This is a noble goal. However, Professors Heinemann and Carman warn, there’s a risk that the gene-silencing done to these plants might make its way into humans and wreak havoc on our bodies. In their press conference and subsequent papers, they describe the possibility that the siRNA molecules — which are pretty hardy little chemicals and not easily gotten rid of — could wind up interacting with our RNA.
If their theories prove true, the results might be as bad as mimicking glycogen storage disease IV, a super-rare genetic disorder which almost always leads to early childhood death.
Although Heinemann and Carman cannot provide rock-solid proof that the new wheat is harmful, they have produced a series of opinion papers that point to the possibilities that could happen if a number of criteria are met:
  • If the siRNAs remain in the wheat in transferrable form, in large quantities, when the grain makes it to your plate. And…
  • If the siRNA molecules interfere with the somewhat different but largely similar human branching enzyme as well…

Then the wheat might cause very severe adverse reactions in humans.
Opinion papers like this — while not to be confused with conclusions resulting from solid research — are a critically important part of the scientific process. Professors Carman and Heinemann provide a very important public good in challenging the strength of the due-diligence process for RNAi’s use in agriculture.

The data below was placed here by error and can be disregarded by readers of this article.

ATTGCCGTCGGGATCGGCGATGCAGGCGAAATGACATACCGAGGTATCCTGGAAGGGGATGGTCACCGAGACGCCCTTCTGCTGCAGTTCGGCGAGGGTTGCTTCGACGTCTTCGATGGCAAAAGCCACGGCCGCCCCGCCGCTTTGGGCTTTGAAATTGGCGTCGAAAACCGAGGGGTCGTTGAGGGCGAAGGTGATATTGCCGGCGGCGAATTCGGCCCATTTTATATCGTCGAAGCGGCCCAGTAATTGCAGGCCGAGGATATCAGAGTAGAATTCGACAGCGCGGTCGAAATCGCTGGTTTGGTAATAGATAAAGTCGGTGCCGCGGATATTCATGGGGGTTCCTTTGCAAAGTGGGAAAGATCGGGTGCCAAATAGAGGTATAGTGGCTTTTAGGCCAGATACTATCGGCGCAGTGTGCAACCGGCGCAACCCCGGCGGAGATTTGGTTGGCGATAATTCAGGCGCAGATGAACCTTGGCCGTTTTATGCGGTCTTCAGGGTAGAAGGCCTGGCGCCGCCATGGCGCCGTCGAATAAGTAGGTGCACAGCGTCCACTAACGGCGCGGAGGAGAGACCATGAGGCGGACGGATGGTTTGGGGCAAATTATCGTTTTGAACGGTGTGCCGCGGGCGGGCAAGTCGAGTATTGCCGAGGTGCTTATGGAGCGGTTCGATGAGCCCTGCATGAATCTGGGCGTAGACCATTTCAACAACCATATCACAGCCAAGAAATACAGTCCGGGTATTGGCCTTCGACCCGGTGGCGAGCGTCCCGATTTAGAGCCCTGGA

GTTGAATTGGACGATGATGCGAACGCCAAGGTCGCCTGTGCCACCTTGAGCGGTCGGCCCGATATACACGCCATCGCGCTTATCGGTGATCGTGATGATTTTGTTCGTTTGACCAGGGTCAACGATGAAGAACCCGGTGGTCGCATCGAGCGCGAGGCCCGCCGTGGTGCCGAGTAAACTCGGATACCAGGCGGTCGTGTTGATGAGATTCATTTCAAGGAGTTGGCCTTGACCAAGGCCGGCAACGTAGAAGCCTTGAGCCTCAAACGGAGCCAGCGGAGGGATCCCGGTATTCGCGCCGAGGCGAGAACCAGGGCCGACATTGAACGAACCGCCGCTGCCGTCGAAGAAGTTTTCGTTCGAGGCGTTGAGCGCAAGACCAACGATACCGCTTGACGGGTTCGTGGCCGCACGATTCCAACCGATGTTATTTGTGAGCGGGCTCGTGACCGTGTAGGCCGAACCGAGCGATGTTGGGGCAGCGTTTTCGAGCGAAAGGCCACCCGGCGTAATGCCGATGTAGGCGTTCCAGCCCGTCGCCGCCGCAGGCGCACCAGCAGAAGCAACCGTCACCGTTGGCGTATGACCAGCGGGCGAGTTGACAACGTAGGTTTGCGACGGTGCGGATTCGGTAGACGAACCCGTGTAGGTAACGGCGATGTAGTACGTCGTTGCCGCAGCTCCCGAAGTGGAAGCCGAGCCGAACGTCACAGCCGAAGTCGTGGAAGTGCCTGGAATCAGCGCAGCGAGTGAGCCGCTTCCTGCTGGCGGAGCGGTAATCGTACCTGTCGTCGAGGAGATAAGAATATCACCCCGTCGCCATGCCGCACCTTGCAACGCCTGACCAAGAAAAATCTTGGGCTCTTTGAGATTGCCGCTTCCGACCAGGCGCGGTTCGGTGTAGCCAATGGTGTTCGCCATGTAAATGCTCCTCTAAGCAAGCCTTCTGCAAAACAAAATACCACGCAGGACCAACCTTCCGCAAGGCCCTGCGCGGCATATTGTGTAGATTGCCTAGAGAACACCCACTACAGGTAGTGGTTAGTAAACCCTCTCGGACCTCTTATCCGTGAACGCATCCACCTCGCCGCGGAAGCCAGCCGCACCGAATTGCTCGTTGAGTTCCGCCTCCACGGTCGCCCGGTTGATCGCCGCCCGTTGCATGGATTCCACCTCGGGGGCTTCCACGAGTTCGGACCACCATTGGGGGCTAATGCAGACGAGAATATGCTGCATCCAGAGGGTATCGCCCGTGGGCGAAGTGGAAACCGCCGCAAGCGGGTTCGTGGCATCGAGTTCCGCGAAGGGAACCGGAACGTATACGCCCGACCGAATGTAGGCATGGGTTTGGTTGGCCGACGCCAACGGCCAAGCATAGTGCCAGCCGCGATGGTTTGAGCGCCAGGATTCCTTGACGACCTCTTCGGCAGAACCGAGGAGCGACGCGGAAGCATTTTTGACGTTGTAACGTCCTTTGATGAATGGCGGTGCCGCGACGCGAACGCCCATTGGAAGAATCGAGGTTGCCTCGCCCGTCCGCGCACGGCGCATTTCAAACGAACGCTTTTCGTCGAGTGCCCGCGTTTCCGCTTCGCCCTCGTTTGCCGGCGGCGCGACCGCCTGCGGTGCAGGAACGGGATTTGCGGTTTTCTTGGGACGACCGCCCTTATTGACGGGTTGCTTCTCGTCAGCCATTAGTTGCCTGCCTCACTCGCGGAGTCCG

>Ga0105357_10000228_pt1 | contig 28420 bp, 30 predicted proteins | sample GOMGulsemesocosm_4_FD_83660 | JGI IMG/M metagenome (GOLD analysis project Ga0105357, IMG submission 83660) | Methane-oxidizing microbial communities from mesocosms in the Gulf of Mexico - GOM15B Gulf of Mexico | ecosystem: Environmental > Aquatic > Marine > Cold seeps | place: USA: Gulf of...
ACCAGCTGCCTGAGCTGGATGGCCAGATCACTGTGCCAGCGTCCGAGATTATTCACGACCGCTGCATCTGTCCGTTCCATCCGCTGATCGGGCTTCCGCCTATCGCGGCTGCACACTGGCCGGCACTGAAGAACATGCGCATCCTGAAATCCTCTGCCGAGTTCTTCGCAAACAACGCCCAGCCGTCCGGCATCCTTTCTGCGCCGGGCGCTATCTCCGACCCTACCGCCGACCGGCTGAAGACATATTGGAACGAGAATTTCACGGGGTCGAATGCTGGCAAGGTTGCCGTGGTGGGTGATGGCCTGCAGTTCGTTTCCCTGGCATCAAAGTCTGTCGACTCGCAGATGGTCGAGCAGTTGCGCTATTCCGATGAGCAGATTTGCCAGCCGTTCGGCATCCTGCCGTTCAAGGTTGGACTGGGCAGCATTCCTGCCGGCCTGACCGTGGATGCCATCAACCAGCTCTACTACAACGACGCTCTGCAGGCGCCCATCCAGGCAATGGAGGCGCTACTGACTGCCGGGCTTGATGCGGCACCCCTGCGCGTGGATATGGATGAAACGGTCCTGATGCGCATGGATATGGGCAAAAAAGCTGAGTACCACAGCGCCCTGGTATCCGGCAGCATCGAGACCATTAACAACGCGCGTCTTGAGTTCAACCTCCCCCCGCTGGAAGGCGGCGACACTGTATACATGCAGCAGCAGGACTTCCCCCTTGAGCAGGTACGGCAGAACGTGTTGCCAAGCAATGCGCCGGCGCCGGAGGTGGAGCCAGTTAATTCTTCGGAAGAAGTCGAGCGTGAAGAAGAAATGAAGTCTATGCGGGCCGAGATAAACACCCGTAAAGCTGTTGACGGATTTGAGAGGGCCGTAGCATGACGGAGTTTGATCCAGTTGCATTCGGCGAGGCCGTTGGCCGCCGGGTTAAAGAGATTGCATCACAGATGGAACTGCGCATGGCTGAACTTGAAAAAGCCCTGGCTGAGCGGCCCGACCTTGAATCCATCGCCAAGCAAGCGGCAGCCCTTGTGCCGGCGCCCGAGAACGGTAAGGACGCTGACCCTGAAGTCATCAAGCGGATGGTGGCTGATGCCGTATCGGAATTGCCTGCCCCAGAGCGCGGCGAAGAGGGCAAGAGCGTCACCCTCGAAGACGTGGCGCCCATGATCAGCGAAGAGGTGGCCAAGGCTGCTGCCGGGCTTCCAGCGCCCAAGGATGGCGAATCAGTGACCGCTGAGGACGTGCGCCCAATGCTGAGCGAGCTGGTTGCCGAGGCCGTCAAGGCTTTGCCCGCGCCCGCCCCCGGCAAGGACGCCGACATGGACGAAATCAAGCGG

However, we’ll have to wait until the data come back from the numerous scientific studies being conducted at government labs, universities, and in the research facilities of commercial agribusinesses like Monsanto and Cargill — to know if this wheat variety would in fact result in a dietary apocalypse.
But if the history of modern agriculture can teach us anything, it’s that GMO foods appear to have had a huge net positive effect on the global economy and our lives. Not only have they not killed us, in many ways GMO foods have been responsible for the massive increases in public health and quality of life around the world.
Nevertheless, the debate over genetically modified (GM) food is a heated one. Few contest that we are working in somewhat murky waters when it comes to genetically modified anything. At issue, really, is the question of whether we are prepared to use the technologies we’ve discovered.
In other words, are we the equivalent of a herd of monkeys armed with bazookas, unable to comprehend the sheer destructive power we possess yet perfectly capable of pulling the trigger?
Or do we simply face the same type of daunting intellectual challenge as those who discovered fire, electricity, or even penicillin, at a time when the tools to fully understand how they worked had not yet been conceived of?
In all of those cases, we were able to probe, study, and learn the mysteries of these incredible discoveries over time. Sure, there were certainly costly mistakes along the way. But we were also able to make great use of them to advance civilization long before we fully understood how they worked at a scientific level.
Much is the same in the study and practical use of GM foods.
While the fundamentals of DNA have been well understood for decades, we are still in the process of uncovering many of the inner workings of what is arguably the single most advanced form of programming humans have ever encountered. It is still very much a rapidly evolving science to this day.